“An American Prayer” Ponders the Achievability of the American Dream

Stories of conflict, resilience and the pursuit of happiness in the US

Film producer and creative Nusrat Durrani‘s new documentary, An American Prayer, responds directly to a question posed by Vincent Harding in a 2007 essay titled Is America Possible? “As Harding asked then, we ask now: Is America possible?” the film’s synopsis prefaces. “There are millions of untold tales of conflict, transcendence and exhilaration in our beautiful but bewildering country that are never seen on TV. These are the stories of our lives. The embodied policies of a nation wrestling with the project of democracy while the world watches with bated breath. Always, we have wondered if the American Dream is real. And we have often speculated on its death. Our glittering image in the world now diminished, the meaning of our symbols dissolving before our eyes, and still, most of us are trying to hold on to an idea we used to believe in.”

While Durrani doesn’t believe America is doomed, he feels its promise has dimmed. He wants An American Prayer to be a beacon; a reminder of the values it was founded upon. “Its goal is to explode inside people’s heads and hearts,” he tells us. “It is unhinged in the way art in NYC used to be.”

Through written messages, archival videos and photographs and new scenes shot over the course of 10 weeks this past summer, an inspired cast stokes excitement and emotion in its audience. The compelling group of individuals—Simon Moya-Smith, a journalist and activist; Garrison Redd, a gang violence survivor; Cian Westmoreland, a veteran and immigration activist; Liam and Rowan Kilkenny, the children behind Wolfland; Trammy Anh, a first-generation Vietnamese-American biotech executive; Adeeba Shahid Talukder, a Pakistani-American poet; and Lexie Robinson, a testament to perseverance—believes that the American Dream remains intact, albeit less accessible than advertised.

An American Prayer is “a savage act of art against the ugliness of the status quo,” Durrani says. “It’s a film about ordinary Americans in an extraordinary time—caught between love, duty, desire and stereotype produced in three countries (USA, Mexico, and Russia) and seven cities by an insane group of people who still believe America is possible.”

This sense of possibility is anchored by a reckoning with past actions and aggression, and the progressive fading of altruism. There’s desperation in this effort, which posits itself as a last-ditch attempt at steering the country clear of some sort of shattering doomsday. In reality, decline happens more subtly, with shocking moments occurring one by one, but ultimately ushering in of a new kind of “normal.” An American Prayer is a wake-up call, Durrani hopes. If nothing else, it’s a raw encapsulation of a nation riddled with inequality, immense wage gaps, success and starvation, racism, discrimination and violence as well as stories of resilience and righteousness.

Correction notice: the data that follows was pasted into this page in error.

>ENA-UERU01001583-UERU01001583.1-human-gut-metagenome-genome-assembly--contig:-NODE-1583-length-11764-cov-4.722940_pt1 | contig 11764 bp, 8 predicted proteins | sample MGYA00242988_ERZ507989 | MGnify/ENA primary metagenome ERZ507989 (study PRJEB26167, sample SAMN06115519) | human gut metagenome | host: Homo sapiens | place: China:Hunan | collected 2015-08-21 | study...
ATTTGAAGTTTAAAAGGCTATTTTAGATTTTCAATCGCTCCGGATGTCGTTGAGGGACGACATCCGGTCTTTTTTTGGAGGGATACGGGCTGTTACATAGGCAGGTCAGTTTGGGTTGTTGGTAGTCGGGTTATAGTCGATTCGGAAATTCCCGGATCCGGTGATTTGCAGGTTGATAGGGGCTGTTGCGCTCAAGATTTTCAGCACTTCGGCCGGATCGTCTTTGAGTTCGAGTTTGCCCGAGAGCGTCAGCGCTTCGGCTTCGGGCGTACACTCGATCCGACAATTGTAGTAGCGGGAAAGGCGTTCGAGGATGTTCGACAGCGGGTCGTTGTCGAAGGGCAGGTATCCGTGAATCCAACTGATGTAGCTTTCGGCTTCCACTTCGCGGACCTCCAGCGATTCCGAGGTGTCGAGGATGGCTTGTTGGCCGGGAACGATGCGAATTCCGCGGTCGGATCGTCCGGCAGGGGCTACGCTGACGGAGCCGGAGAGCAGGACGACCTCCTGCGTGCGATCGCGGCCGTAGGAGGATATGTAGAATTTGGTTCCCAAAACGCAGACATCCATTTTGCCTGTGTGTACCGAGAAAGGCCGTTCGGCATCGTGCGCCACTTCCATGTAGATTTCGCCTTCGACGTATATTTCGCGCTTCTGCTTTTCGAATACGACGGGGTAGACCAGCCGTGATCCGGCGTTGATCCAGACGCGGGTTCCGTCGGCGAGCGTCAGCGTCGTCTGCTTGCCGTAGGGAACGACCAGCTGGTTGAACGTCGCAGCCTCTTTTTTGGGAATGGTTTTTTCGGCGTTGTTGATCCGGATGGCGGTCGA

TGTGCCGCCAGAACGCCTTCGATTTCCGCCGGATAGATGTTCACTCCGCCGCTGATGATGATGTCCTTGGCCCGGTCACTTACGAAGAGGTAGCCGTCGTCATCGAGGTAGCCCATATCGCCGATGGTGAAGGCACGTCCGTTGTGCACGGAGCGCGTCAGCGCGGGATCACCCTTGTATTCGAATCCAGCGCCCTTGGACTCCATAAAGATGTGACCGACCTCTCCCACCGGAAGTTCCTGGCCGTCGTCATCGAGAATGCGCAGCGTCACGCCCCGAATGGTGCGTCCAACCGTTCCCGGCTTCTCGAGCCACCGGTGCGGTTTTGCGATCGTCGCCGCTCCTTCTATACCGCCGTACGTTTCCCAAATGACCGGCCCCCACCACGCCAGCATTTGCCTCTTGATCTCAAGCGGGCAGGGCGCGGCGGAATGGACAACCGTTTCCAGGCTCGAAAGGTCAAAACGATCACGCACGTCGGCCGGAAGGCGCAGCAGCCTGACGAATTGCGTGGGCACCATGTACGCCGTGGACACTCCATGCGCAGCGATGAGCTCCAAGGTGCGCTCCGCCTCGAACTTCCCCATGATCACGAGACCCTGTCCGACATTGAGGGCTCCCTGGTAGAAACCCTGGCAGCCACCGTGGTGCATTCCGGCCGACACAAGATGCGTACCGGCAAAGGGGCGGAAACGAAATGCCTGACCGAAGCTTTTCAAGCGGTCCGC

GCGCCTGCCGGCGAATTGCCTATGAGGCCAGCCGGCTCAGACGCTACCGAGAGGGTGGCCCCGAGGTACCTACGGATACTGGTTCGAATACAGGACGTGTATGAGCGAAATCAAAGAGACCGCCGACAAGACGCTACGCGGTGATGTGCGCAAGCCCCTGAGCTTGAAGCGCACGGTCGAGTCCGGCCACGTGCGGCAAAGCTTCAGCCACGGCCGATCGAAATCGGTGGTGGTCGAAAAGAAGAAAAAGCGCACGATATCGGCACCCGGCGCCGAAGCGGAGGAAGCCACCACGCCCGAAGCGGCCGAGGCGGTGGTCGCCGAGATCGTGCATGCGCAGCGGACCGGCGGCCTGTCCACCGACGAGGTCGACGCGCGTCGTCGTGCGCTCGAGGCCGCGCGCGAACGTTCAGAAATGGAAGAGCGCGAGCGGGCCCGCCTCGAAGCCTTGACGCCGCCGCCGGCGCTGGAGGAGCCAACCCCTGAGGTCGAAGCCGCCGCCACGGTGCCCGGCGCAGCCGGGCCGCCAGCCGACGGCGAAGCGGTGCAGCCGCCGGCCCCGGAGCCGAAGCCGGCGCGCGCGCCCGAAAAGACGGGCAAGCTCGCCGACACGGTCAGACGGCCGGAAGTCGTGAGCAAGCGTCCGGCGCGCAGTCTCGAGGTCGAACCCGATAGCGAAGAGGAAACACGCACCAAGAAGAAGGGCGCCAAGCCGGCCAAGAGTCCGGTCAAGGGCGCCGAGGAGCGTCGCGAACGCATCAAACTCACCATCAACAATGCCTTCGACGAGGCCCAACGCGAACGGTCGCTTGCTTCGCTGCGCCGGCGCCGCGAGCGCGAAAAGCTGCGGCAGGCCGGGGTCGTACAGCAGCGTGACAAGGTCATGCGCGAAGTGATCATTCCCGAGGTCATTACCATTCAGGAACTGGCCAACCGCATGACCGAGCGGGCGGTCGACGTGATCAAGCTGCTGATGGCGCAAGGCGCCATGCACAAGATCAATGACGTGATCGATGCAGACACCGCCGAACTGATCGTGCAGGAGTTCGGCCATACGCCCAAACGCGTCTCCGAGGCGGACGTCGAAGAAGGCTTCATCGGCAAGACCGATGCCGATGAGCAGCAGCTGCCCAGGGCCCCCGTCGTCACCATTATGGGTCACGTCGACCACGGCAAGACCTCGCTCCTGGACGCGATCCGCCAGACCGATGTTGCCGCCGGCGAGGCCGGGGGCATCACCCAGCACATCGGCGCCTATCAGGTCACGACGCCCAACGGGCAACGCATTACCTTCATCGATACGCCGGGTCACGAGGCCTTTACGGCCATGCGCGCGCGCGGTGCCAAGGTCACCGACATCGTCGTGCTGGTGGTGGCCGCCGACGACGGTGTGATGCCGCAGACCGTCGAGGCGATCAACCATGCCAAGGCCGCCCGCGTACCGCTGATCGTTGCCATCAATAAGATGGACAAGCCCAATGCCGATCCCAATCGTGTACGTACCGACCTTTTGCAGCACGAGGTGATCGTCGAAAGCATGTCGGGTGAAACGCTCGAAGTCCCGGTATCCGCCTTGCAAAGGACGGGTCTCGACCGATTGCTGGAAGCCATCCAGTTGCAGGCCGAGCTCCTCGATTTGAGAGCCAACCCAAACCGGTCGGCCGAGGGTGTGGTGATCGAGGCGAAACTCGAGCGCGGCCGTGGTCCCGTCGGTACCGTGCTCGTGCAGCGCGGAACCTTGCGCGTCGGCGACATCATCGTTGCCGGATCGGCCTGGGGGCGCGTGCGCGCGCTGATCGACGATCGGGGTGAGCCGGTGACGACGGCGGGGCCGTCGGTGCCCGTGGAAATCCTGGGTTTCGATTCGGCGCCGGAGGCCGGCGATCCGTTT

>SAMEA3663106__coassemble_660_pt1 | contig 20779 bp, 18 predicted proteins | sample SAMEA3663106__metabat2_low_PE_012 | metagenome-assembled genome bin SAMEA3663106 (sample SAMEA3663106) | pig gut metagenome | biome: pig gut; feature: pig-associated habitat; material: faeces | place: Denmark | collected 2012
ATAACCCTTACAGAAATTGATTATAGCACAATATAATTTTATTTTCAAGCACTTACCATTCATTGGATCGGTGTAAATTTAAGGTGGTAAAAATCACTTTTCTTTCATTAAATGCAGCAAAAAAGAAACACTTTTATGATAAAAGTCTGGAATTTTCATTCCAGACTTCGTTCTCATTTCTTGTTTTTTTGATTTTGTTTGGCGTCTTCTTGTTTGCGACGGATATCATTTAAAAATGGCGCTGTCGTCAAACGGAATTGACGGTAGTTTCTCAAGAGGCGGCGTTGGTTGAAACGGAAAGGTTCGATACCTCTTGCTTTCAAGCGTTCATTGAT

In October 2020, when the film’s initial trailer debuted, it introduced viewers to one of the film’s characters, Adeeba Shahid Talukder and her poem A Song for My Nation, written in response to Allen Ginsberg’s America. It’s a haunting introduction to the full-length film.

“America, my love, your jewels perish, your seas blacken. America, we of water and clay melt in your chafing winters, your dusking streams. America, you’ve plundered the earth to build your shrine—your devotees return to their homes each night, dust-smeared, hands empty of bread. America, no one is dancing,” a voice echoes. “America, a man once told you: I can’t breathe. America, in prayer to what god did you kneel upon his neck, and stay? America, you’ve lit yourself on fire. America, you are red with fear. America, your weary cannot sleep. America, cleanse yourself. Press your wound until there is no more blood, until your walls stop shuddering.”

“A friend of mine who watched it said it was ‘a bruised love song to America,'” Durrani explains. “That’s one way to view it. I don’t care about the praise or condemnation the film might receive. Still, I hope it will make us more empathetic to those we don’t know much about and ignite a re-imagination of the American Dream, however uncomfortable that transformation might be.”

An American Prayer initially premiered through the University of Michigan’s Stamps School of Art & Design Penny Stamps Speaker Series. 30-second trailers were subsequently released for each featured cast member, and can be viewed here. The full-length film will be available later this year.

Images courtesy of An American Prayer / Nusrat Durrani